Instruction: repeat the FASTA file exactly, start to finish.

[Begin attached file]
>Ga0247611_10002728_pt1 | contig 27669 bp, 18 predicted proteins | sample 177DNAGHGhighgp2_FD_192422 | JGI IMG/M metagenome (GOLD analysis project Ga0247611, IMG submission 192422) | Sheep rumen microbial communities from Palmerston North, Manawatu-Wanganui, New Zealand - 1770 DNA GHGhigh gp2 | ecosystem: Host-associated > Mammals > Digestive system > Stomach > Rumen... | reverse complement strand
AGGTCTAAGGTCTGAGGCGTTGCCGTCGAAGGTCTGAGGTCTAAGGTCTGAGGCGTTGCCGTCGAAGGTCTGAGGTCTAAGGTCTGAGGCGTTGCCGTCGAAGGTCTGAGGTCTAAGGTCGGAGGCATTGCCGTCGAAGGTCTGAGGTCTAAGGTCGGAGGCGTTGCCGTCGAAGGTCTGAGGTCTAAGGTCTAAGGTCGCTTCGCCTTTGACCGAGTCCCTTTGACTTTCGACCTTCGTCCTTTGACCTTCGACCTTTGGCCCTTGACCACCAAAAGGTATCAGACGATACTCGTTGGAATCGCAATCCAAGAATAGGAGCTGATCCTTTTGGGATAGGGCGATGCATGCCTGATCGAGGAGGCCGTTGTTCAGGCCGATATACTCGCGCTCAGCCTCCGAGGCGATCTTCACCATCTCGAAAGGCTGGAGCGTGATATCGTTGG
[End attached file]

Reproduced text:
>Ga0247611_10002728_pt1 | contig 27669 bp, 18 predicted proteins | sample 177DNAGHGhighgp2_FD_192422 | JGI IMG/M metagenome (GOLD analysis project Ga0247611, IMG submission 192422) | Sheep rumen microbial communities from Palmerston North, Manawatu-Wanganui, New Zealand - 1770 DNA GHGhigh gp2 | ecosystem: Host-associated > Mammals > Digestive system > Stomach > Rumen... | reverse complement strand
AGGTCTAAGGTCTGAGGCGTTGCCGTCGAAGGTCTGAGGTCTAAGGTCTGAGGCGTTGCCGTCGAAGGTCTGAGGTCTAAGGTCTGAGGCGTTGCCGTCGAAGGTCTGAGGTCTAAGGTCGGAGGCATTGCCGTCGAAGGTCTGAGGTCTAAGGTCGGAGGCGTTGCCGTCGAAGGTCTGAGGTCTAAGGTCTAAGGTCGCTTCGCCTTTGACCGAGTCCCTTTGACTTTCGACCTTCGTCCTTTGACCTTCGACCTTTGGCCCTTGACCACCAAAAGGTATCAGACGATACTCGTTGGAATCGCAATCCAAGAATAGGAGCTGATCCTTTTGGGATAGGGCGATGCATGCCTGATCGAGGAGGCCGTTGTTCAGGCCGATATACTCGCGCTCAGCCTCCGAGGCGATCTTCACCATCTCGAAAGGCTGGAGCGTGATATCGTTGG